May 10, 2023 - Business

Long waits for hearings at Philadelphia's zoning board

Illustration of Philadelphia City Hall with lines radiating from it.

Photo illustration: Allie Carl/Axios. Photo: BasSlabbers/Getty Images

The city has yet to figure out how to speed up months-long wait times for hearings before the zoning board, which have ballooned since 2020.

Why it matters: The board considers requests for exceptions to zoning rules and is an essential step for many projects — big developments, yes, but small business openings and certain residential projects, too.

What’s happening: The delays are hurting businesses (who pay rent when their lease starts, even if their storefront isn't open yet) and Airbnb and other short-term rental operators (who need a zoning permit), along with adding to the costs of large developments, per the Inquirer.

By the numbers: The average wait time to get a hearing in 2022 was six months — more than double what it was before the pandemic, even though the city has added more funding and staff to the board, per the Inquirer.

Zoom in: Several factors are driving longer wait times, including the involvement of lawmakers, availability of witnesses and technological support, Bruce Bohri, a spokesperson for the city’s planning department, tells Axios.

  • So many applicants are seeking to expedite their cases by paying $1,000 that it's causing further delays.

Meanwhile, city leaders continue to carve out special codes in certain areas, known as "overlays," which can cover anything from density to roof decks.

  • This patchwork of neighborhood-specific rules, driven by district Councilmembers, results in even more projects going before the board.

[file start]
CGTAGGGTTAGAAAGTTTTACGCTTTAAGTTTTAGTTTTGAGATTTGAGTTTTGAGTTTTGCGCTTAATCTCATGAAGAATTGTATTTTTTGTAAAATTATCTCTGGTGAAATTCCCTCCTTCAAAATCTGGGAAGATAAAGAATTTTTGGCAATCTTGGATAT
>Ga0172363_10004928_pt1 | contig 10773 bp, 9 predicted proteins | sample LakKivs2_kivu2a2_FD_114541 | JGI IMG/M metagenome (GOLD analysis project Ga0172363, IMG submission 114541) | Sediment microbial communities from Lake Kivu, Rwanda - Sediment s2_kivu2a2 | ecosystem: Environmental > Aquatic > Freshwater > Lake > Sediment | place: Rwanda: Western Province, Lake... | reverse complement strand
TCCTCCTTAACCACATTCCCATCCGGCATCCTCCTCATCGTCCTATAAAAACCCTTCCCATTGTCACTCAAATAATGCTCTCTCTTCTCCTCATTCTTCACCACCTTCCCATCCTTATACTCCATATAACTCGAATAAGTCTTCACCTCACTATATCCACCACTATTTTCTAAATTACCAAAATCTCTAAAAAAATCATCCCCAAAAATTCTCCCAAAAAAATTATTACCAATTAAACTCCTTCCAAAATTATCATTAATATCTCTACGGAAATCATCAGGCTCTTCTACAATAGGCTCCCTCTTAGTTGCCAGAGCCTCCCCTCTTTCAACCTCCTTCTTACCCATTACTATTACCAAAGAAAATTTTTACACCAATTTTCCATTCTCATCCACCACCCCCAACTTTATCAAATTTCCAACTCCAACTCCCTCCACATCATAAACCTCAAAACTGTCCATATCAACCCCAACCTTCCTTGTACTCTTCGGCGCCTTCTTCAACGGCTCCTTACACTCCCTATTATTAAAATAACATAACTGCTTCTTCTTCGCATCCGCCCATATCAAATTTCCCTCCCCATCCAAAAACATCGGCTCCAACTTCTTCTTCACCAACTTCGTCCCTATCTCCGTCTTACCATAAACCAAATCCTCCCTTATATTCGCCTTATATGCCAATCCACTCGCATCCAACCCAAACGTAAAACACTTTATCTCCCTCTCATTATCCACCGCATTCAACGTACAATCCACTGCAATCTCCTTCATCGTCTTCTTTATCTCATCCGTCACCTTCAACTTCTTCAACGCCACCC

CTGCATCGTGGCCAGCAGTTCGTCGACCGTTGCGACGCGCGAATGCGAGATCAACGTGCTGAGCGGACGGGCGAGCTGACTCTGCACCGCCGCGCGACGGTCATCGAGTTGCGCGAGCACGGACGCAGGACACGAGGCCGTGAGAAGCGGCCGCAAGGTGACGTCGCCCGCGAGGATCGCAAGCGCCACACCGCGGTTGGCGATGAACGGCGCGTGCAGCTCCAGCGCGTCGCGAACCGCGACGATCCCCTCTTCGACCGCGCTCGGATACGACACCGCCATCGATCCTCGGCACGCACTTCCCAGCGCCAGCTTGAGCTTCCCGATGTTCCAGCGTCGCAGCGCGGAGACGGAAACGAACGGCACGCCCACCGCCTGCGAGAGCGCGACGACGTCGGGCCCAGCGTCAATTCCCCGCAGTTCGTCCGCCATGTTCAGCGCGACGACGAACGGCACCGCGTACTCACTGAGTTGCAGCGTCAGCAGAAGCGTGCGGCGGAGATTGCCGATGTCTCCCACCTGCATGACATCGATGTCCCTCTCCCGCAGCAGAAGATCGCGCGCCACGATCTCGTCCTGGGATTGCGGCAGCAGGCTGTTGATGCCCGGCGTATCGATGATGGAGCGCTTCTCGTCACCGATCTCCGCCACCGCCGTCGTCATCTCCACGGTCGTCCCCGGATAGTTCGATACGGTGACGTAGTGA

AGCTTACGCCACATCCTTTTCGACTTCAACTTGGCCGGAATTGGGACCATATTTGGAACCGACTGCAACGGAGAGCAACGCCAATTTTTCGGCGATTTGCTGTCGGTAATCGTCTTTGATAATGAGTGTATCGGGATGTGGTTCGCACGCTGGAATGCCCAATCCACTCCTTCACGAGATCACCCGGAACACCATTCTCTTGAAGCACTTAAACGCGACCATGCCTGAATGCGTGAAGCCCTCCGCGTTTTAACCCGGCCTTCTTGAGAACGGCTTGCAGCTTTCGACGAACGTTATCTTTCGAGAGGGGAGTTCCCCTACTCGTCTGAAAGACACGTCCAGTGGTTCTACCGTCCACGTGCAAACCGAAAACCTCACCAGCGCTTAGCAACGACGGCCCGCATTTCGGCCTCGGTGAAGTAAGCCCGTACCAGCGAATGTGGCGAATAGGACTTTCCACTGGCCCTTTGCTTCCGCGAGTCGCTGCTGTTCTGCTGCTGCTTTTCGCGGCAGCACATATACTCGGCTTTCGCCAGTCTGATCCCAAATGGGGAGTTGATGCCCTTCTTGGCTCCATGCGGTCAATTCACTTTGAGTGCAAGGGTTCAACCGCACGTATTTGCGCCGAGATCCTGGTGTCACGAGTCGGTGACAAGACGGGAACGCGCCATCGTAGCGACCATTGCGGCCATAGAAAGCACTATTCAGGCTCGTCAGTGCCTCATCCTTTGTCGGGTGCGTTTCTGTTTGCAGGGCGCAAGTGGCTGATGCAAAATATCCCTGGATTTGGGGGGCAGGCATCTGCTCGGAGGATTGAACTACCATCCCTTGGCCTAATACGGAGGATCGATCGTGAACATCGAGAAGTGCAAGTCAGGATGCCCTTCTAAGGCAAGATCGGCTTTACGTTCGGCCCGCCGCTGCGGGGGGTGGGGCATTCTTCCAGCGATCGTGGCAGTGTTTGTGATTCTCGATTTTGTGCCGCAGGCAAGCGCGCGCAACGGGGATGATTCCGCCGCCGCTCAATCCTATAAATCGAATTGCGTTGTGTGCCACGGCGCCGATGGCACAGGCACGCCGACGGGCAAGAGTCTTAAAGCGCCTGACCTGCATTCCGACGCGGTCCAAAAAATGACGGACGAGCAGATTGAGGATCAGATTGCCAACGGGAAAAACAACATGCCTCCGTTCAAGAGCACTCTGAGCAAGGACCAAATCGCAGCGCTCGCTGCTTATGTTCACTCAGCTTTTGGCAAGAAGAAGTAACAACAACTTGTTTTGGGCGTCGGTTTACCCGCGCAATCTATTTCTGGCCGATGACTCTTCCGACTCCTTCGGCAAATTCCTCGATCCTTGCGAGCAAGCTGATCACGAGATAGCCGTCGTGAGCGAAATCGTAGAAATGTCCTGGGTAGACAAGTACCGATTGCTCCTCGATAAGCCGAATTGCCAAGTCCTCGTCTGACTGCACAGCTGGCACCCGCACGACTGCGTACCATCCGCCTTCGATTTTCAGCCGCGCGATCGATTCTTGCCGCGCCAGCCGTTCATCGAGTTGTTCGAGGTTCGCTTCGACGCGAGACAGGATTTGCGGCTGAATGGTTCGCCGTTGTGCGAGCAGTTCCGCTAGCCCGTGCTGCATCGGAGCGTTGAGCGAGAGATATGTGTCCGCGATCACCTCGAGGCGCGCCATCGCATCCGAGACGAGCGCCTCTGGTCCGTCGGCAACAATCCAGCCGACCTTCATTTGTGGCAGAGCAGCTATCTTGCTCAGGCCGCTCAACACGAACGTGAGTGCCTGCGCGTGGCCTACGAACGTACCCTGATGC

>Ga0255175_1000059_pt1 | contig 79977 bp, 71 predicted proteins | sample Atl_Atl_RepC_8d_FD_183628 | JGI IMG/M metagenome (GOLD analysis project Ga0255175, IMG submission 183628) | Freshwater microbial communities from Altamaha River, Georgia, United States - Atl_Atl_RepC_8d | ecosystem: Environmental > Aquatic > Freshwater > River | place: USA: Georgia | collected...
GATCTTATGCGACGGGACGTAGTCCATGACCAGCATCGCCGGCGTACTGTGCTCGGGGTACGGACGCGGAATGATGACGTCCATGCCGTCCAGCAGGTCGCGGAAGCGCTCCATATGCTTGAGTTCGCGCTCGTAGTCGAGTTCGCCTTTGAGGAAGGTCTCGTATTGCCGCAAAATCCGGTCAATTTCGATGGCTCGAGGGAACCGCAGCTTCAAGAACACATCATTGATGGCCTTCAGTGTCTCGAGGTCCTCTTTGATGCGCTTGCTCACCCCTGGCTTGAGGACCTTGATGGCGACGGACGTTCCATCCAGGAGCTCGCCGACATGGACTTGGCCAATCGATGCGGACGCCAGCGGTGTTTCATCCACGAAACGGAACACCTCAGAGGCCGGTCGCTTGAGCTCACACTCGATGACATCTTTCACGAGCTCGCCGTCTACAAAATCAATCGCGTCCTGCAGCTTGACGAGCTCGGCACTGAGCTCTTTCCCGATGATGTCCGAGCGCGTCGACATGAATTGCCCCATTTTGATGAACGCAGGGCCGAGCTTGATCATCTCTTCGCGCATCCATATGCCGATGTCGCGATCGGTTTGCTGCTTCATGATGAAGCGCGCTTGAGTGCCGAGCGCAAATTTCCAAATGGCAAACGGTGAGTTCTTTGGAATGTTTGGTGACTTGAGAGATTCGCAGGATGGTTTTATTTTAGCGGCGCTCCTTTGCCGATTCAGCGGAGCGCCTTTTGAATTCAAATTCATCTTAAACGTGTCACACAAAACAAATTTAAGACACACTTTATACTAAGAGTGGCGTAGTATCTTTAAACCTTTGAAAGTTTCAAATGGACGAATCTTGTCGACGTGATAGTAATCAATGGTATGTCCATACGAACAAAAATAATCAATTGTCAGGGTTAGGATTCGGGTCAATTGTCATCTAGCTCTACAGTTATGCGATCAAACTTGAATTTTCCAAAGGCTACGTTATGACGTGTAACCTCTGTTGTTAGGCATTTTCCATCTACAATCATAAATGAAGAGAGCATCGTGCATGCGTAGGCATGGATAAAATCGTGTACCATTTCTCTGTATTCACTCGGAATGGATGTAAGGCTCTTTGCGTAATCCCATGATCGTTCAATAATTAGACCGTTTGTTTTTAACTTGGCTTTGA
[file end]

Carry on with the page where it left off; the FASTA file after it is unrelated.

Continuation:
1 idea: Councilmember Mark Squilla has proposed adding a day of scheduled hearings each month for cases that are non-controversial, his spokesperson Anne Kelly tells Axios.

The other side: Martha Cross, the city’s deputy director of planning and zoning, tells Axios the Kenney administration is focusing on improving existing processes rather than adding more days for hearings.

  • Changes include clarifying what’s needed for a hearing, technology upgrades, and creating a how-to video to help first-time applicants.
  • “We expect that these improvements will result in more applicants being prepared for their hearings which will reduce continuances and decrease waiting times,” she says.

Between the lines: Squilla’s spokesperson questions whether the Kenney administration can fully address the delays before the mayor's term ends.

  • “The preference may be to wait" for the next administration to make changes, Kelly says.

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